People trust third-party review companies. Shopper Approved, we’re not a household name, but on the internet people recognize us. If you have a review solution that’s built into your platform, that collects reviews for display on your site, keep in mind that a lot of potential customers don’t trust those review collection processes, because you have the opportunity to erase any bad ones. With third-party Google partners, they look at those as trusted, verified, straight up real reviews.
In your experience, what is the best way to handle a bad review? Because the scary thing about putting reviews on your website is that not everyone is going to give them a good review, and are those bad reviews worse than not having any at all?
We have a number of options in our system. The most obvious one is if you click on “Contact Customer” it will suspend the review so that it won’t show up for 30 days. This gives you time to make the customer happy. Most business owners know that if you get a ticked off customer, you can make them happy, there’s something you can do to bring that customers around. Then they get a chance to re-rate and update their review. There’s other options as well to manage a low review.
If you’re a good company and you get an occasional low review, embrace it. Embrace your low reviews. It makes it real. If I go on a website and they’ve got five hundred 4.2 / 4.5 reviews and they’ve got a 1 star and 2 star, they’re doing a good job. They might have two customers they screwed up on, but it makes it real for me. Most people, especially millennials, go out and actually seek the low reviews. They’ll change the order of sort to read the low reviews and see how the business handled the low reviews before doing business with them.
That’s 100% true for us as well at times. We look at the overall reviews, and seek the products and businesses that have an average 4+ stars, then we want to see what the 1’s were. We do this with restaurants as well. We don’t mind if a restaurant has some 1 star reviews if it’s because of a bad situation. Example, they posted the review on a Friday night and said the service was slow. Chances are the restaurant is really busy on Friday nights and perhaps were even understaffed. Being busy is actually a good thing.
We look at what was the cause of the bad review. Did they receive the product late? That’s a different scenario than the product being faulty. Or was the product faulty and there was a response from the seller saying that they’re sorry the customer received a faulty product and that they’re sending a new one right away.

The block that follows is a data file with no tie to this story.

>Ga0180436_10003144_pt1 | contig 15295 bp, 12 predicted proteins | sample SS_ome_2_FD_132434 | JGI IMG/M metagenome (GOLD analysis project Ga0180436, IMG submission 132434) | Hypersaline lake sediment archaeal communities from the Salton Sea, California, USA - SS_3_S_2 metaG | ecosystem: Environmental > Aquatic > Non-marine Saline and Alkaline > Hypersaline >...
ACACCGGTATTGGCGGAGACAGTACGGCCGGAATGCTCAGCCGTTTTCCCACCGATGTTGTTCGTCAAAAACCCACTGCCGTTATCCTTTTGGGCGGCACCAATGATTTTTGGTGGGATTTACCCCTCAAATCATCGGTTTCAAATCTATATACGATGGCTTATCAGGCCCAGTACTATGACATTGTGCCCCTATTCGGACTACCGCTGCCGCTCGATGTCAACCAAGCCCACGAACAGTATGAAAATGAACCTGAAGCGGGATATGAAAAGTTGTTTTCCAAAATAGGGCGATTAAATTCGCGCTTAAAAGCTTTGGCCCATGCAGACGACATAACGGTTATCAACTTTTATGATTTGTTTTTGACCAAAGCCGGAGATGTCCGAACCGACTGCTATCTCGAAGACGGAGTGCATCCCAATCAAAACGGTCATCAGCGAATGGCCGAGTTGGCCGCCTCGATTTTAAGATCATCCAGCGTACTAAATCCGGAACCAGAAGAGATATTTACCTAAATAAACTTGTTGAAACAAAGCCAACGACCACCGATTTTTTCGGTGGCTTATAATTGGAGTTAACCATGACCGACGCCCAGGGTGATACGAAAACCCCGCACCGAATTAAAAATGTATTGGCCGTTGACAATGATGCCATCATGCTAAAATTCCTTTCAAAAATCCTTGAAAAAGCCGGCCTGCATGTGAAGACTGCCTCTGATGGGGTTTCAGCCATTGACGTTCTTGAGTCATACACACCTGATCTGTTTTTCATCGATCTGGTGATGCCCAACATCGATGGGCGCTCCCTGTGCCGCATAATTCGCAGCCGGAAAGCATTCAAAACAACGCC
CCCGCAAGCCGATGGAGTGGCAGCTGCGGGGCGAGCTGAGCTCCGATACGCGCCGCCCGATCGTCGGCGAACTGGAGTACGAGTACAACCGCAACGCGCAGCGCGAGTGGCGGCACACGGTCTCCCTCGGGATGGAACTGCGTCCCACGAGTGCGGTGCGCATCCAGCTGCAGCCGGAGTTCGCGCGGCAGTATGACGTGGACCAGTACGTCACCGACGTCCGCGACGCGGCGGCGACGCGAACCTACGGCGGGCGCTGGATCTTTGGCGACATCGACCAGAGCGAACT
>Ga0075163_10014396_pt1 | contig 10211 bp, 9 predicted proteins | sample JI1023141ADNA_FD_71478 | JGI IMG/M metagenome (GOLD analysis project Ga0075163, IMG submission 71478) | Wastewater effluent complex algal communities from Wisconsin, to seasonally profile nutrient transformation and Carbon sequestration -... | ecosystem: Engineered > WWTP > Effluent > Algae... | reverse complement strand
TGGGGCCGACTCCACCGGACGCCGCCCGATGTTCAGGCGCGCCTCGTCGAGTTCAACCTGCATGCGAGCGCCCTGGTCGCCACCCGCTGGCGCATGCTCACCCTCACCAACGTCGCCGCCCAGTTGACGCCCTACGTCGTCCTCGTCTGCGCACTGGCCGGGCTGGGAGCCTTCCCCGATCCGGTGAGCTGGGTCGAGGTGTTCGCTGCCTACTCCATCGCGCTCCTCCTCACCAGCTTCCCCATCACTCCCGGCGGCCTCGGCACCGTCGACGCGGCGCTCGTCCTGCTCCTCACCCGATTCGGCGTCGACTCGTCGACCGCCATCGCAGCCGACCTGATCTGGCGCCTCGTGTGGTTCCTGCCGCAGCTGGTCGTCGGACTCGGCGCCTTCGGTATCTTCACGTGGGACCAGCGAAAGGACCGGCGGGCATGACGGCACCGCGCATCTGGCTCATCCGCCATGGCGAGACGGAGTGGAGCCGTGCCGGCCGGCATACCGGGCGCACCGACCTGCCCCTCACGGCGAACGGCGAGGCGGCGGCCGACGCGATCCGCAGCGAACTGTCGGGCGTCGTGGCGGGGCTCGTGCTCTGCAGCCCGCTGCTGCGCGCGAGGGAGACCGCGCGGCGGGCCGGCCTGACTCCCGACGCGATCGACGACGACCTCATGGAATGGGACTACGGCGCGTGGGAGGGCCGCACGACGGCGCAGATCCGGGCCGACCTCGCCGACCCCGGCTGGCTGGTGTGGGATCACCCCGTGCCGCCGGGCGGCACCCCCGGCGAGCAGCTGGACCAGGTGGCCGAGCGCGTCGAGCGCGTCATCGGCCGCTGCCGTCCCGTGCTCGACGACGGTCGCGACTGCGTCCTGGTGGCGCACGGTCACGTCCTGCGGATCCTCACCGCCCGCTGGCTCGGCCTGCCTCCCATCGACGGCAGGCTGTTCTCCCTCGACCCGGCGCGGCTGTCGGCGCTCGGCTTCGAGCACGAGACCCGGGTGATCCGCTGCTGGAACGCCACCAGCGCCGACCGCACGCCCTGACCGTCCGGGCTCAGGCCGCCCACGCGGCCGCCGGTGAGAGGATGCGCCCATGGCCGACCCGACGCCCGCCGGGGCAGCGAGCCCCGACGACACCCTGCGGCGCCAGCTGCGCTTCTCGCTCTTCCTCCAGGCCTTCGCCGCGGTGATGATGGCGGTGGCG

One of our companies just got a long review, and when you read the whole thing it says “the salesperson was great, the products are great, we love dealing with you, but I have to wait three weeks for my machine, so I gave you a 2 star review.”
You want to keep that review no matter what. Because when someone looks and finds that 2 star review, they’ll see it’s not a bad review.
Our response to that particular review was “we sold out, these things are very popular, we’re sorry for the delay in delivery, we’ll get it to you as soon as we can”.
Just a small sidebar as far as product reviews, once you’re collecting product reviews, it helps you weed out a bad product. If you start getting a bunch of 2 and 3 star reviews on a particular product, you’re going to stop carrying it.
We find that interesting in the apparel world because the one thing that is a mistake to say, especially in the apparel world, is “Well nobody has complained about it before.” Just because somebody doesn’t complain about it, doesn’t mean they’re satisfied. If there’s not an easy way for them to review it, then they’re not going to. We mentioned it before, if someone is over the top happy, and are a giving person, they will seek you out to leave a review no matter what. However that’s not very common. If someone is really upset, they will go out and seek to negative review you, but that’s not very common either.
If you get someone angry enough, they’ll leave a review on five different sites.